If you’re like many people, your mailbox is full of requests for donations of your time and wealth from these well-meaning charities. Many of them are good at telling moving stories about their work. But, how do you move beyond the gloss and identify those charities that are making the biggest impact, and moving the needle the farthest? Through our work with both donors and nonprofits, we’ve identified six key ingredients to look for when considering whether or not to donate to a charity.

6 Item Checklist1.) Vision Clarity and Focus

Look at the charity’s vision and mission statements. Each should be one sentence and share the following:

  • Vision – provide a picture of how the agency wants their world/issue to be. It should be inspirational and provide a framework for the programs and services it provides.
  • Mission – communicate the charity’s purpose, who it serves, and what it does.

Statements that are overly broad (i.e., they want to save the world and serve anyone that comes to their doors with any need) or too vague should raise red flags. Lack of clarity about why it exists will often trickle down to all levels of the organization.

2.) Service Alignment

Next, compare the organization’s programs to its vision and mission statements. Are they aligned? For example, if an agency claims in its vision and mission that they’re working to eradicate illiteracy in their local school district, but runs a number of low-income housing buildings, something is out of alignment. It could indicate some or extensive mission-creep. They may be chasing after donor dollars to keep their doors open.

3.) Impact

Agency appeal letters and annual reports often tell you how many people were served and describe their services. What’s often missing is information on how those lives were changed or an issue was made better because of services provided by that agency. Good questions to ask to understand an agency’s impact include:

  • What’s different in the lives of those you served? What’s different with the issue you are addressing?
  • What were the nearer-term and longer-term benefits – to individuals, policies, or systems – from the programs, services, or platforms you delivered?
  • What were the unintended outcomes (positive and negative)?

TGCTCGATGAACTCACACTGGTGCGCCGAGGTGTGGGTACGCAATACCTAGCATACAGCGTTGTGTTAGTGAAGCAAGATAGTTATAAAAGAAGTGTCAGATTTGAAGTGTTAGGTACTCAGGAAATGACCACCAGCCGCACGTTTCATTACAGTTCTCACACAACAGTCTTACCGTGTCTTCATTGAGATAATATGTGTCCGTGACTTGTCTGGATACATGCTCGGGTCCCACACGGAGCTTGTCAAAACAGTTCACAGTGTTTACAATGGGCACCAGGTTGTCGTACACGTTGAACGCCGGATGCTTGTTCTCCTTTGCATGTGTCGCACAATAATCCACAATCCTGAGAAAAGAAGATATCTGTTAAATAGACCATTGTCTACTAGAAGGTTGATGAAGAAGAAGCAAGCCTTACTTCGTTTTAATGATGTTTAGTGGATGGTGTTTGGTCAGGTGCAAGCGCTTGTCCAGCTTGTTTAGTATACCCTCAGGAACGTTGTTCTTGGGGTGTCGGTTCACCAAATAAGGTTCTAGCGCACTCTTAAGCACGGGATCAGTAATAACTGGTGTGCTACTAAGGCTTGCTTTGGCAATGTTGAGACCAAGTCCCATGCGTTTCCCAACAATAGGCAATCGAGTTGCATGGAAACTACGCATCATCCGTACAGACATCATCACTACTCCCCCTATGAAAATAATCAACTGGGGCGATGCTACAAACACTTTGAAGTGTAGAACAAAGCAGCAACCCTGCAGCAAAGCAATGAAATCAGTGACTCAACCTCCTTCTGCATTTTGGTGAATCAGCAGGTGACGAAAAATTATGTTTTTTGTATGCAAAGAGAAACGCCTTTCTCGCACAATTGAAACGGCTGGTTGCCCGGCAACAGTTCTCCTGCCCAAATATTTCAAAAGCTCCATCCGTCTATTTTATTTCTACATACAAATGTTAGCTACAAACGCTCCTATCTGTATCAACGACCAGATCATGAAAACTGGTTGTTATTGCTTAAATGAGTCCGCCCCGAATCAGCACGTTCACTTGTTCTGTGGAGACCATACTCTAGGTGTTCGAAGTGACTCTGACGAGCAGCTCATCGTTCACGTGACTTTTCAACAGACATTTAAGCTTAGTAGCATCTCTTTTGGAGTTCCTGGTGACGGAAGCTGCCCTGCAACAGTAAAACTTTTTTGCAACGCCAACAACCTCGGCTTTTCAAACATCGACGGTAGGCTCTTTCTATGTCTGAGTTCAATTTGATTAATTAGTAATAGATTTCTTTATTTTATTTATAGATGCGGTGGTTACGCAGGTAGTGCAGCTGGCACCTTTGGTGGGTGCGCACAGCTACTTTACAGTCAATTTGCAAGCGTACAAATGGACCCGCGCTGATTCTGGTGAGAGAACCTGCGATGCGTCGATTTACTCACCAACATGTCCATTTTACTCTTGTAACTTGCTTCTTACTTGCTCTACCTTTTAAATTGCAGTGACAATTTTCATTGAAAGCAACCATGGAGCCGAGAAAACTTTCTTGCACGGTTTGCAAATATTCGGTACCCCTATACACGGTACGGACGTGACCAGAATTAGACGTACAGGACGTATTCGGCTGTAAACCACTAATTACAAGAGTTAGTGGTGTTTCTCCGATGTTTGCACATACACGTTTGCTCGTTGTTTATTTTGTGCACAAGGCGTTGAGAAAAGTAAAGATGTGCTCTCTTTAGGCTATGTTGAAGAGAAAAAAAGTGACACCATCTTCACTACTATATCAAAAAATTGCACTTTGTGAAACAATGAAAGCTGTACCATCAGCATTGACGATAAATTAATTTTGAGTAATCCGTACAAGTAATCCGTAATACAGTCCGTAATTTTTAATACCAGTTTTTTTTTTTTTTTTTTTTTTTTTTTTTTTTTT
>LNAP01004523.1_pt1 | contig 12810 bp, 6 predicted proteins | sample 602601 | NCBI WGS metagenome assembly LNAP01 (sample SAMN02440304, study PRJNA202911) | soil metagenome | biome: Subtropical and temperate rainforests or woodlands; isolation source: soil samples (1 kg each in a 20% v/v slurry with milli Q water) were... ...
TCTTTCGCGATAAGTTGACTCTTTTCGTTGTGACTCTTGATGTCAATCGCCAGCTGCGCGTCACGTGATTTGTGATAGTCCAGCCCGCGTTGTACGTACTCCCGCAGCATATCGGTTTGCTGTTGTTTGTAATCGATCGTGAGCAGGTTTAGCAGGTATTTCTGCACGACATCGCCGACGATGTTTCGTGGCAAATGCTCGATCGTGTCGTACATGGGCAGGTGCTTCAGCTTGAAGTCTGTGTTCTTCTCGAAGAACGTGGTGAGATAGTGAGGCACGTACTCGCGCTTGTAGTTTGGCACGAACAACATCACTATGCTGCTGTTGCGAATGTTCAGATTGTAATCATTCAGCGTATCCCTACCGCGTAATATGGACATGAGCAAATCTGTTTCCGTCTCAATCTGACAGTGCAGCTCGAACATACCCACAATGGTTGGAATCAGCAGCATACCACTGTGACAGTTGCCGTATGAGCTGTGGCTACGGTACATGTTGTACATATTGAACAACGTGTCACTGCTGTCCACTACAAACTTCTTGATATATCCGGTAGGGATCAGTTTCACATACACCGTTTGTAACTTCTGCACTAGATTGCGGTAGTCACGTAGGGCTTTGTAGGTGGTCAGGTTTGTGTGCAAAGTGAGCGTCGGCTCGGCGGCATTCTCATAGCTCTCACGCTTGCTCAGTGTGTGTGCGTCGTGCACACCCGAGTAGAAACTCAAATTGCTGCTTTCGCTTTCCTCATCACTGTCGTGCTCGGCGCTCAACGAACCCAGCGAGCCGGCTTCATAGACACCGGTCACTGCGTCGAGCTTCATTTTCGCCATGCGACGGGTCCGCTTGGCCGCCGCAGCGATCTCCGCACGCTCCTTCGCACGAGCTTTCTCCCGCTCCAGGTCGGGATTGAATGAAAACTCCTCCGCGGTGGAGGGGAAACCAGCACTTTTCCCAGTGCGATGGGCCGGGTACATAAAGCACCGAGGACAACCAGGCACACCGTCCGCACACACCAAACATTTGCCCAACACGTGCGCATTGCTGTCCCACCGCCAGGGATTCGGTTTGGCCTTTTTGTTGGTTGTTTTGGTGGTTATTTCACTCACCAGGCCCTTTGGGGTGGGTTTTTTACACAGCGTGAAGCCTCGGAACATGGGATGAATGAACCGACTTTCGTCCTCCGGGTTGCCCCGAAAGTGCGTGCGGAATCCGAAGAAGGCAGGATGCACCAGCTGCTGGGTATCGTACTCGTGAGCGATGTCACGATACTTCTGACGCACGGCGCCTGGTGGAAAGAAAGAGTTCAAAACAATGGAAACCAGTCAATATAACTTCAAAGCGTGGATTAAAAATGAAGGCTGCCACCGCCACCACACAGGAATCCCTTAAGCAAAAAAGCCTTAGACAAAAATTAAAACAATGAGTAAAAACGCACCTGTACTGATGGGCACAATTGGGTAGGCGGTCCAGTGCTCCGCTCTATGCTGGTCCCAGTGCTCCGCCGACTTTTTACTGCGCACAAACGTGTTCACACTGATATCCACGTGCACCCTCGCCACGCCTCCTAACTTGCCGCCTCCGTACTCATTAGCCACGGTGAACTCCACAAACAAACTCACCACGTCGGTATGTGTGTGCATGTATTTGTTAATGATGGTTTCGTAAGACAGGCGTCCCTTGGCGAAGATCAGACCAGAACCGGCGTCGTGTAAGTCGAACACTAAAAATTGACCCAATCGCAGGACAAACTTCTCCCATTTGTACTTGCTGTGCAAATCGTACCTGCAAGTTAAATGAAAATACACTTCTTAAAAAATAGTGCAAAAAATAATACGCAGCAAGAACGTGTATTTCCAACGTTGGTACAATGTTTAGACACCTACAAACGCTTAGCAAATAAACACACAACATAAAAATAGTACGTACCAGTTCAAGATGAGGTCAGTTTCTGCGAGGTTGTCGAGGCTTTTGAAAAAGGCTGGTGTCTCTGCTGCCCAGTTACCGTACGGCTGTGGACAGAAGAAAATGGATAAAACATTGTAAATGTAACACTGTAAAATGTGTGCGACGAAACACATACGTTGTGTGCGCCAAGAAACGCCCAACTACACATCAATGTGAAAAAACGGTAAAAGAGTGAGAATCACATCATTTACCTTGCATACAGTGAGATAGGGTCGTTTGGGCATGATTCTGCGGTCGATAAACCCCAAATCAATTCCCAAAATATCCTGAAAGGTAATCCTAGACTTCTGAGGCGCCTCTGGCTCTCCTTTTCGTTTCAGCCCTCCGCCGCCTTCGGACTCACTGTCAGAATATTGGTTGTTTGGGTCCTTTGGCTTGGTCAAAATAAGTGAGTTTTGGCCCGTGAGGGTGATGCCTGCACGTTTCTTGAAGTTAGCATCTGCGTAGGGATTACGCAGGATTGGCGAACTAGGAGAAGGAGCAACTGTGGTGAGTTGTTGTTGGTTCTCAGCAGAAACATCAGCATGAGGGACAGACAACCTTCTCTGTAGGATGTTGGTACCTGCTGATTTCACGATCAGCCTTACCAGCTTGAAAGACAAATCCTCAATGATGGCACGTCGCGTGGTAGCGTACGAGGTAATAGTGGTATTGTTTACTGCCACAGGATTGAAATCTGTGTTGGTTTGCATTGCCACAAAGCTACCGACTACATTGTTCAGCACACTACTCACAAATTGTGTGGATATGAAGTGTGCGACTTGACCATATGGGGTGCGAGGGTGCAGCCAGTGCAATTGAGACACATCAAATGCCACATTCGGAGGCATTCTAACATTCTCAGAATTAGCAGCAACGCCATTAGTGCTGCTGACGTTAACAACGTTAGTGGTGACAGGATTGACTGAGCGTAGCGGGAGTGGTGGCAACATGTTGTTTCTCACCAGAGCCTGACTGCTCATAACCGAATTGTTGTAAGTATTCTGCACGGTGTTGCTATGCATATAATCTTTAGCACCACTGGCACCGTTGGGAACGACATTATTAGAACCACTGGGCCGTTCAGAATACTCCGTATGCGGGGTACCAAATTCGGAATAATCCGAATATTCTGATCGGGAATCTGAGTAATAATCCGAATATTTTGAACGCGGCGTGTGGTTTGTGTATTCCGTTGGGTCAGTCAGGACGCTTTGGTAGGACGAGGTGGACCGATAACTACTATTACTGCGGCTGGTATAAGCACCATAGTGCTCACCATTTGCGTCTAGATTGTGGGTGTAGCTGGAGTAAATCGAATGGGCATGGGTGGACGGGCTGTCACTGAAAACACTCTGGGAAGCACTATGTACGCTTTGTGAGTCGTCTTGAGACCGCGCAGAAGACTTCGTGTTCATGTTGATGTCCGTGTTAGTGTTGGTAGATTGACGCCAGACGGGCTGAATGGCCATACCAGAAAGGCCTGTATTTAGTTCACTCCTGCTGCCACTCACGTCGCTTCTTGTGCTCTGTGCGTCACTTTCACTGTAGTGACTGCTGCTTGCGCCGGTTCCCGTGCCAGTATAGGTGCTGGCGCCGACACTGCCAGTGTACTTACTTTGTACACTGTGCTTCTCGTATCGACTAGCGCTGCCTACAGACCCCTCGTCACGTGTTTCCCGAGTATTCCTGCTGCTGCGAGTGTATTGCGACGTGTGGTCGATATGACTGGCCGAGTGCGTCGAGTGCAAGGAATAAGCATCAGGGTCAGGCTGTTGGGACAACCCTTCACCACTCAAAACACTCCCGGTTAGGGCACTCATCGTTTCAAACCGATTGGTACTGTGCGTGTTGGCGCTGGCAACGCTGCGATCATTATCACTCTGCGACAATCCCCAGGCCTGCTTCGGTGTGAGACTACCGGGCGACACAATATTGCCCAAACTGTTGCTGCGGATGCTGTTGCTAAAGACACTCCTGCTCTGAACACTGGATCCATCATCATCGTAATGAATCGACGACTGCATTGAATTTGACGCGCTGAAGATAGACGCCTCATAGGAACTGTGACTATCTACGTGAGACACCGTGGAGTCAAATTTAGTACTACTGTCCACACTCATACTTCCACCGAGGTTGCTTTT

• To what extent can these changes be attributed to your organization?

4.) Invest in Themselves

Donors have different opinions on how much overhead/administrative expenses agencies should have, and how much they should pay their staff. Overhead expenses are necessary to help support a nonprofit’s mission and goals. It’s hard to provide programming if you have no money to pay for supplies, space, and insurance or if your staff isn’t trained in delivering services proven to work. Agencies, especially small ones, that tout low overhead rates could be starving themselves. Just as in the business world, agencies that invest in themselves through fair compensation, program evaluation, staff training, and good work environments are positioned for long-term success. 15-30% in overhead is perfectly acceptable.

An idea to consider – invest in an organization’s overhead. Help them purchase new computers or office furniture, pay their insurance premiums, or invest in new fundraising or evaluation software. These investments will pay off big on their impact.

5.) Leadership

Leadership is critically important. That’s no surprise. Things to look for that indicate strong leadership:
● Clear vision – Is leadership able to see what is possible for individuals, families and communities now and in the future? Are they future-oriented?
● Empower people – Does leadership enable others (staff, volunteers, and clients) to develop and use their leadership capacity?
● Collaboration and influence – Is the agency seen as a leader in its sector? Do they “play nice in the sandbox” with other agencies?
● Creativity and innovation – Does leadership seek out and incorporate best practices across the organization? Are they willing to innovate and stay with or
ahead of the industry curve?

6.) Sustainability

Good ideas and big hearts are needed to start an organization, but they won’t sustain it. Look for two key signs of sustainability:

  • Funding diversity – agency revenue typically includes a mixture of individual donations, foundation/corporate grants, program service fees, government grants, special events, and investment revenue. There should be a balance between all sources; no one source should dominate.
  • Reserves – the agency should have a “rainy day” fund to cover unforeseen events. Experts say this should range from 25 – 75% of an agency’s annual operating budget, depending on the level of risk with its funding streams. For example, if a large portion of its budget comes from an outdoor fundraising walk, the agency should maintain higher reserves in case the walk is canceled due to bad weather.

These six tips can help you give with confidence, knowing that your giving will be most likely to have the impact you want. If you do not have the time or inclination to do the research, philanthropic advisory firms can be a great resource. They work collaboratively with you as well as your professional financial, legal, and tax advisors to help you achieve your philanthropic goals.

At American Endowment Foundation, helping donors achieve the charitable impact they desire is of utmost importance. Don’t hesitate to contact or call us at 1-888-440-4233 to discuss how AEF and philanthropic advisors can be of service in better giving.